Suncor Energy to move ahead with C$1.4bn Coke Boiler Replacement Project
Suncor Energy said that it will invest CAD 1.4 billion on the 800MW Coke Boiler Replacement Project to power its Oil Sands Base Plant, located 25km north of Fort McMurray in Alberta, Canada.
As part of the Coke Boiler Replacement Project, the Canadian energy company will build two new cogeneration units to replace three old petroleum coke-fired boilers.
The three existing coke-fired boilers provide a significant portion of steam needed for the operations of the Oil Sands Base Plant. The replacement natural gas-fired cogeneration units will generate the steam needed for the extraction and upgrading operations at the Oil Sands Base Plant.
Construction on the Coke Boiler Replacement Project is likely to begin in the fall of this year and the cogeneration units are expected to be commissioned by 2023.
The power generated from the Coke Boiler Replacement Project will be exported to the Alberta Interconnected Electrical System and is expected to cover about 8% of the current demand for electricity in the Canadian state.
Mark Little – president and CEO of Suncor Energy said: “This is a great example of how Suncor deploys capital in projects that are economically robust, sustainability minded and technologically progressive.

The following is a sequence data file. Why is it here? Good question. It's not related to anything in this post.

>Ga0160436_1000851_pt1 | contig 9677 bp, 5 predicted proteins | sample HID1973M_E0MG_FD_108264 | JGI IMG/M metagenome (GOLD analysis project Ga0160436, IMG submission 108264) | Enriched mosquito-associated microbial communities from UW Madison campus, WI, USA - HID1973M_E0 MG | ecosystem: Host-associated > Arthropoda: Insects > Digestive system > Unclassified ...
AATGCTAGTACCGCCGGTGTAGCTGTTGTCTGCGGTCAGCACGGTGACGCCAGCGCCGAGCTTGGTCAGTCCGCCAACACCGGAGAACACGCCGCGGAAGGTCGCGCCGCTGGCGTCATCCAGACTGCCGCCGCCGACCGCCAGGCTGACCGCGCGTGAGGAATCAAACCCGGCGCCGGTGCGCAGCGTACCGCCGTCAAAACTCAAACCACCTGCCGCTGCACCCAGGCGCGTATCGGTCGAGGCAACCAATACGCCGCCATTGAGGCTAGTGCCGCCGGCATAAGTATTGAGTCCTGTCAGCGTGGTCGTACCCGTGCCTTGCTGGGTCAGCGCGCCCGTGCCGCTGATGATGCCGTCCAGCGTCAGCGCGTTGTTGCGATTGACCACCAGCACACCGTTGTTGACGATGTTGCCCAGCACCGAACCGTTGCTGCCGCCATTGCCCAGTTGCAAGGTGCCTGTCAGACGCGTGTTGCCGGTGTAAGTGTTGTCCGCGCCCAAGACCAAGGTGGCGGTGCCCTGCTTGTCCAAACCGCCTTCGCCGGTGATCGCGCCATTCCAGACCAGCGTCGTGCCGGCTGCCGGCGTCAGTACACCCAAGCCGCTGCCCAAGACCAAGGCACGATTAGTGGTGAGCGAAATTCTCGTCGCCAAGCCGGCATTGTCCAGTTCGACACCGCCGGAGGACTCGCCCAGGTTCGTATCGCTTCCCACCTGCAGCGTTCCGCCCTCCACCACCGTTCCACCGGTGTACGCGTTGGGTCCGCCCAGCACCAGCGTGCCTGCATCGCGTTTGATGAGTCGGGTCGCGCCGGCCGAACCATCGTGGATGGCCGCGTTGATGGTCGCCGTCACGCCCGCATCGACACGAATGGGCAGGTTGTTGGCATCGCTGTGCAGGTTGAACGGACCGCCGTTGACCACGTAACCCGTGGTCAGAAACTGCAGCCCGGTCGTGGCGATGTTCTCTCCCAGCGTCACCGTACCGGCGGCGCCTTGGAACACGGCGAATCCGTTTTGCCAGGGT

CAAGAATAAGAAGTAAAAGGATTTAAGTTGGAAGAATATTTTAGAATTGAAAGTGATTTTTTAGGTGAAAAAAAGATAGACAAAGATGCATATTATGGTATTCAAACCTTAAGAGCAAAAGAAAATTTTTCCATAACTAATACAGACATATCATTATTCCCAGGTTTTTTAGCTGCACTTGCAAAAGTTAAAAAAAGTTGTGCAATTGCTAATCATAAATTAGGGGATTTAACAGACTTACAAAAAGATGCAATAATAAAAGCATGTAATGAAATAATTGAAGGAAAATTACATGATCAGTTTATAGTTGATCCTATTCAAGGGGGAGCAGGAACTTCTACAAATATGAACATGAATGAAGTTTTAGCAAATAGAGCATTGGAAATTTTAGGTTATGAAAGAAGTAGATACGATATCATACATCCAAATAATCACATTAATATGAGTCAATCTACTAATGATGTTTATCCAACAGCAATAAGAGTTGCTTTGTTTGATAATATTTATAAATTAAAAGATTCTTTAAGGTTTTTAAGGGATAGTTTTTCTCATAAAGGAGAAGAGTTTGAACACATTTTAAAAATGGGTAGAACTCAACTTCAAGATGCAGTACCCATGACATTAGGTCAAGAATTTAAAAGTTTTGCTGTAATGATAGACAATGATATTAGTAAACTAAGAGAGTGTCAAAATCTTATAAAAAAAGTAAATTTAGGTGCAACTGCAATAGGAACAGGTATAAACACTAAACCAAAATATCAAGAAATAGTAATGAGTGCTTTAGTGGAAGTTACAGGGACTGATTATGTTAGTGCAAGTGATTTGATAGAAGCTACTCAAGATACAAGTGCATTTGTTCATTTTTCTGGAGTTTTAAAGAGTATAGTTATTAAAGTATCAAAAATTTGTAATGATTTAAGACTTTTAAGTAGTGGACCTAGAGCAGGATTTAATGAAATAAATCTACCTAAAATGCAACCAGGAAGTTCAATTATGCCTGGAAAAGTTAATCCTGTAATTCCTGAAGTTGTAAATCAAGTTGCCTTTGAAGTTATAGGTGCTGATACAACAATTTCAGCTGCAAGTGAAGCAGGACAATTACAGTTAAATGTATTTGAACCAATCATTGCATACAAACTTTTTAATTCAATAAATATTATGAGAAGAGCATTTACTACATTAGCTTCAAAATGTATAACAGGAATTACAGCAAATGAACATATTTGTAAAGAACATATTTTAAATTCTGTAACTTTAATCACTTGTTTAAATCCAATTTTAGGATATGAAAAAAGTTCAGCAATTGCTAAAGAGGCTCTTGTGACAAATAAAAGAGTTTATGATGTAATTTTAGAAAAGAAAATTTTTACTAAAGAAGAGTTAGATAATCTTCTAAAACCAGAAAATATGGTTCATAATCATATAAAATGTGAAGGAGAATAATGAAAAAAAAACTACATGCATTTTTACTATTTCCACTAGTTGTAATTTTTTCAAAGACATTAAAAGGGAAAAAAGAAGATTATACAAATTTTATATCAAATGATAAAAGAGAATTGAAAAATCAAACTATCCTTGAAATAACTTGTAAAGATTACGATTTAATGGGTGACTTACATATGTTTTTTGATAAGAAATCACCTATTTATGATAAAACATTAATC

“This project generates economic value for Suncor shareholders and provides baseload, low-carbon power equivalent to displacing 550,000 cars from the road, approximately 15% of vehicles currently in the province of Alberta.”
Suncor Energy also said that the Coke Boiler Replacement Project will benefit the economy, people and neighboring communities by creating reliable and low cost, low GHG, electricity.
Additionally, sulphur dioxide and nitrogen oxide emissions from the Oil Sands Base Plant are expected to be brought down by almost 45% and 15%, respectively, following the completion of the power project.
The flue gas desulphurization (FGD) unit used for lowering sulphur emissions associated with coke fuel will no longer be needed for the operations, said Suncor Energy. The Canadian energy company also said that the FGD unit’s decommissioning will also bring down the volume of drawn from the Athabasca River by nearly 20%.